"Hai!" said the Japanese attendant, failing to understand that Jones wanted the tray to be refilled.
Reaching back for a little extra linguistically, Jones said, "Hai! Hai!"
The Japanese responded immediately to this new American game. He laughed and said, "Hat! Hai!" The two stood there shouting hais at each other over the counter until Jones finally said, "Hey, man, come on. Give me some salad!" Instantly he was provided with enough lettuce and tomatoes for 10 men, which occasioned another round of hais, a few bows and a perplexed look on the part of the American.
One night a manufacturer of track equipment took U.S. Sprinters Paul Drayton, Ulis Williams and Henry Carr to a geisha house (a geisha house is not a home, but it is not a house, either), where another epicurean difference of opinion popped up. Talking about it the next day, the cheery Drayton was still in a state of euphoria. "Great!" he said. "Wonderful! Magnificent! They fed us. They actually sat there and fed us!"
"Yeah," said Carr, unimpressed. "They fed us seaweed."
More piquant times were enjoyed by those who visited the Japanese nightclubs whose hostesses are sort of Oriental B-girls. Giggling and grasping, they give the old come-on to the handsome and the ugly, the scintillating and the insipid with equal ebullience, so long as the customer keeps on swilling drinks and setting up drinks for the girls. It may be said without exaggeration that never before have so many officials, coaches, timers, journalists and athletes nibbled so many ears to so little avail, and at such high cost. One night a pair of Australian weight lifters had a happy time in a bar on the last night of liberty before their final training program. Hostesses came and went, merrily ordering drinks, and at the end the Aussies were presented with a bill for $80. They paid up and grabbed a policeman, who talked the manager into making a 50% refund. The Aussies accepted the money and then gave it back, in the interests of international accord.
But what East was doing to West was as nothing compared to what West was doing to East at the Japanese stores in the Olympic Village, where athletes could buy goods ranging from cheap gewgaws to $200 pearl necklaces. By the end of the first week of training, there was hardly a shop that had not taken a beating from shoplifters. One unscrupulous group of athletes entered a radio store, and while several of them engaged the clerks in conversation, others skipped with two transistor radios worth $11 and $22. "We are sorry we are off guard, believing all the athletes to be ladies and gentlemen representing their country," the manager said later. A watch store nearby was missing two $20 items. A jewelry shop took a spot inventory and found a pair of $125 pearl necklaces had been lifted, and doodad shops reported any number of stolen ballpoint pens, silk neckerchiefs and other mementoes of the Games.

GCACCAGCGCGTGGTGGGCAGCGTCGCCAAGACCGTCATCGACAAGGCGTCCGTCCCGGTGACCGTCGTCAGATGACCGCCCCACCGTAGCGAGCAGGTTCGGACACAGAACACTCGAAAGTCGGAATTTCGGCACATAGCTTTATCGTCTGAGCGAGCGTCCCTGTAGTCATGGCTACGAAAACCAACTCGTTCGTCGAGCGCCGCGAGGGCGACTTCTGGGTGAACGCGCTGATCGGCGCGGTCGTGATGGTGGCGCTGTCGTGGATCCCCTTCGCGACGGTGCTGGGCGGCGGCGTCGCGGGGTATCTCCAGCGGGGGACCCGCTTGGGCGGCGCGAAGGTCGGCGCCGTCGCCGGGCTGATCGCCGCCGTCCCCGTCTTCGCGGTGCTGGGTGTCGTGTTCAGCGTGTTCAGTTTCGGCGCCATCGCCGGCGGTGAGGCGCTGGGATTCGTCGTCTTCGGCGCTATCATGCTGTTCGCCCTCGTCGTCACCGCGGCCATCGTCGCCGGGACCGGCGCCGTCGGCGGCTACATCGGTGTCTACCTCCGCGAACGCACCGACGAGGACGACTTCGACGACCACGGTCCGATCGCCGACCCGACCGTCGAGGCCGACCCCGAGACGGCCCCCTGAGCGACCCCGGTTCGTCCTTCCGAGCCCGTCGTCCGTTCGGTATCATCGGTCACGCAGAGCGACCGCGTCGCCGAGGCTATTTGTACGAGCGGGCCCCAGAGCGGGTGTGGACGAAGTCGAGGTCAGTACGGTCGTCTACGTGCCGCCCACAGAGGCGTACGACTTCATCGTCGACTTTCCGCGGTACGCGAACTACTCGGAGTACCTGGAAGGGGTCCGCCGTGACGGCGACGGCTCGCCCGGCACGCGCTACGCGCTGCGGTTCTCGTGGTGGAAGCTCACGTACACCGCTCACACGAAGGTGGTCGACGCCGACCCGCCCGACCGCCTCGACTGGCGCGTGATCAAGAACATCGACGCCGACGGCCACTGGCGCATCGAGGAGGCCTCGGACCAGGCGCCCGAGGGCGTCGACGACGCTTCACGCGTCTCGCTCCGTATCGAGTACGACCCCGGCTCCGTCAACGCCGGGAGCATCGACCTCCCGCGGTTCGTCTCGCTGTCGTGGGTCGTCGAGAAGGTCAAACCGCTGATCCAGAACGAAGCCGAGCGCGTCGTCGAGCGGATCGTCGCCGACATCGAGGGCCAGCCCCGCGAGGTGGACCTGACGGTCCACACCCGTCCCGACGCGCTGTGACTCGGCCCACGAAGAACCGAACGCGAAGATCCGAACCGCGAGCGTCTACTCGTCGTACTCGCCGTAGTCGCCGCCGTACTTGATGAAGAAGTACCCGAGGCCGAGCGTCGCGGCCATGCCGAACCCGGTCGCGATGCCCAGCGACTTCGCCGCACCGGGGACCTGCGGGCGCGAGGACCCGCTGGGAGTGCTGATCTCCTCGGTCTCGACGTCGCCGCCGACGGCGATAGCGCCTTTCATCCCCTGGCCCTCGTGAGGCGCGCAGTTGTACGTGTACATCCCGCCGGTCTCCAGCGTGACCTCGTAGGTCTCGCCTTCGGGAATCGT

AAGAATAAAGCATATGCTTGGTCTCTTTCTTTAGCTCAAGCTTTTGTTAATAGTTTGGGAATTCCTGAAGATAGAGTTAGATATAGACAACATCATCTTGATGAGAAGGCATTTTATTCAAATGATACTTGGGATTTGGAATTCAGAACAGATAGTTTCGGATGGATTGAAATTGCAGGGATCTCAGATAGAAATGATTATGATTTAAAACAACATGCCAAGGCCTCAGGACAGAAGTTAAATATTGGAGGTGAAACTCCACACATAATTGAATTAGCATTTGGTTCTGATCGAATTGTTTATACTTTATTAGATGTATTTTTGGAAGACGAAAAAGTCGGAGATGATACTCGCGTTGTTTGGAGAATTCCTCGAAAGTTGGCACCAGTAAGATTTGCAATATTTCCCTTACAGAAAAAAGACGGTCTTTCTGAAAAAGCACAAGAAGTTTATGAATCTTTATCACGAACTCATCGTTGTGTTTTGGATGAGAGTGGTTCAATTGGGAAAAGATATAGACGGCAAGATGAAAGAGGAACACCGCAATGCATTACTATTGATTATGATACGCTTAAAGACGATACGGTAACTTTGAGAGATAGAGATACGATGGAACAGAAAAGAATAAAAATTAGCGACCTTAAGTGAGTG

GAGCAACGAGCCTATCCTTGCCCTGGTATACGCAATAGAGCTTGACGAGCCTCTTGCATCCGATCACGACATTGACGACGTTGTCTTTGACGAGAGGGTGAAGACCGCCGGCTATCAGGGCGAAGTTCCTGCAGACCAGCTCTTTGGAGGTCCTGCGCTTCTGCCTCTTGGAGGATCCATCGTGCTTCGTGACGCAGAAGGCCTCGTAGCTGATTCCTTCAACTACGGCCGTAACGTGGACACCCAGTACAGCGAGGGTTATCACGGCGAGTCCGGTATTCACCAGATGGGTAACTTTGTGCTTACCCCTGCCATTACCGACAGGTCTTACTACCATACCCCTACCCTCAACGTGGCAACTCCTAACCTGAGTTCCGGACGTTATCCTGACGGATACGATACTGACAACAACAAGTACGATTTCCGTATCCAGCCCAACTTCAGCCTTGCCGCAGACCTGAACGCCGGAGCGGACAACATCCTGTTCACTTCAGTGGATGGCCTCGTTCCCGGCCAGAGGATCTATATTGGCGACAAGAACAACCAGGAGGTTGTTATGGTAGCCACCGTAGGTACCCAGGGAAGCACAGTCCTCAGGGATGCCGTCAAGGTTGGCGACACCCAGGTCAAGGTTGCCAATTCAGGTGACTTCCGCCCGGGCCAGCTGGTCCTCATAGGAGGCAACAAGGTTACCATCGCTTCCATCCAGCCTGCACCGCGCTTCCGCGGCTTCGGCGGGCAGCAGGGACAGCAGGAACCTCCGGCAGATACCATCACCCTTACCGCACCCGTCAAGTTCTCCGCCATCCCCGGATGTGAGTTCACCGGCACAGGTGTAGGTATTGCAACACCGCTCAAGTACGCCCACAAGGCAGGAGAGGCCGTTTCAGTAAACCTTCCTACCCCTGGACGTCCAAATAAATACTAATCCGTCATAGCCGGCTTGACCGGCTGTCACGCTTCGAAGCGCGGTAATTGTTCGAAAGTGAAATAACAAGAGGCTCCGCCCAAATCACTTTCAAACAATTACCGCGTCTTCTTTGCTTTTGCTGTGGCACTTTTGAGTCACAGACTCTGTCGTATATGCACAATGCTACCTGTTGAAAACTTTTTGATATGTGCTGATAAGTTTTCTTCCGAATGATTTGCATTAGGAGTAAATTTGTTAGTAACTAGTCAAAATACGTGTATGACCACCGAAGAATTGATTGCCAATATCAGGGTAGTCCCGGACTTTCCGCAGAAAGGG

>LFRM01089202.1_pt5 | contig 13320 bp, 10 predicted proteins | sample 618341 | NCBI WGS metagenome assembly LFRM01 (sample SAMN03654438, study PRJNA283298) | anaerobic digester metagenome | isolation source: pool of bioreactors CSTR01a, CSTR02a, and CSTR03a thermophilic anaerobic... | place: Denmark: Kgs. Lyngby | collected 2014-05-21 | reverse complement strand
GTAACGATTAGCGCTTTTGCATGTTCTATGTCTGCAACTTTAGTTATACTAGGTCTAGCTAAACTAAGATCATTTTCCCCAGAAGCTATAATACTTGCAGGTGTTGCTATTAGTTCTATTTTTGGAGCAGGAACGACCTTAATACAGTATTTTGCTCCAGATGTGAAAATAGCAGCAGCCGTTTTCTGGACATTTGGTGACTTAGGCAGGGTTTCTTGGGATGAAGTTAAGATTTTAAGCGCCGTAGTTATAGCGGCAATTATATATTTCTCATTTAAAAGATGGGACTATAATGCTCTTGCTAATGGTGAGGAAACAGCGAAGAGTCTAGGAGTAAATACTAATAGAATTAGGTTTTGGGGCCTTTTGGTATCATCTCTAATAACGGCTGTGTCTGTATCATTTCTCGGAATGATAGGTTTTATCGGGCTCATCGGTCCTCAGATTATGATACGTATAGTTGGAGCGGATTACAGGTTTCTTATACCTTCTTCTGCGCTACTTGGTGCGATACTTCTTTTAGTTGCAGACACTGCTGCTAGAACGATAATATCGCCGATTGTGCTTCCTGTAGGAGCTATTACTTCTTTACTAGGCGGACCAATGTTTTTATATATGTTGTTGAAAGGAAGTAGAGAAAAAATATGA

The Japanese press underplayed this scandal, carrying out its motif of don't-rock-the-boat courtesy, but the consensus among old Japan hands was that a few more such larcenies would bring out another aspect of the Japanese character, and one not so palatable. Underneath their bowing, smiling exteriors, the Japanese retain a layer of hostility and hurt, a sort of riot complex compounded of the old warrior tradition, the memory of B-29s, and resentment of the unreasonable conviction of most gaijin, or foreigners, that all Japanese are patsies. Already there were Japanese who were as set against the Olympics as some New Yorkers were against the World's Fair, and one Tokyo paper went so far as to run a violent anti-Olympic diatribe on page one. A little fanning of that non-Olympic flame, plus a few more peccadilloes by the gaijin athletes, could produce some fancy confusions and disorders at such events as the marathon, an event which already troubles Japanese police, since they do not know if they will be able to contain the crowd along the full 26-mile course. There are rumors that disgruntled Indonesians and North Koreans will try to snarl some of the events in retaliation for the banning of some of their countrymen who took part in the 1963 Games of the New Emerging Forces at Jakarta.
So all was not necessarily peaceful beneath the exterior of flowers and ginkgo trees, Cio-cio Sans and Lieutenant Pinkertons, geishas and frug dancers assembled in Tokyo. One could only hope that the spectacular opening ceremonies and the first splashes of competition had served to revitalize the Olympic mystique, and the XVIII Olympiad, biggest ever, would become the most memorable. Clearly, the time had come to put away childish things. The time had come for grandeur.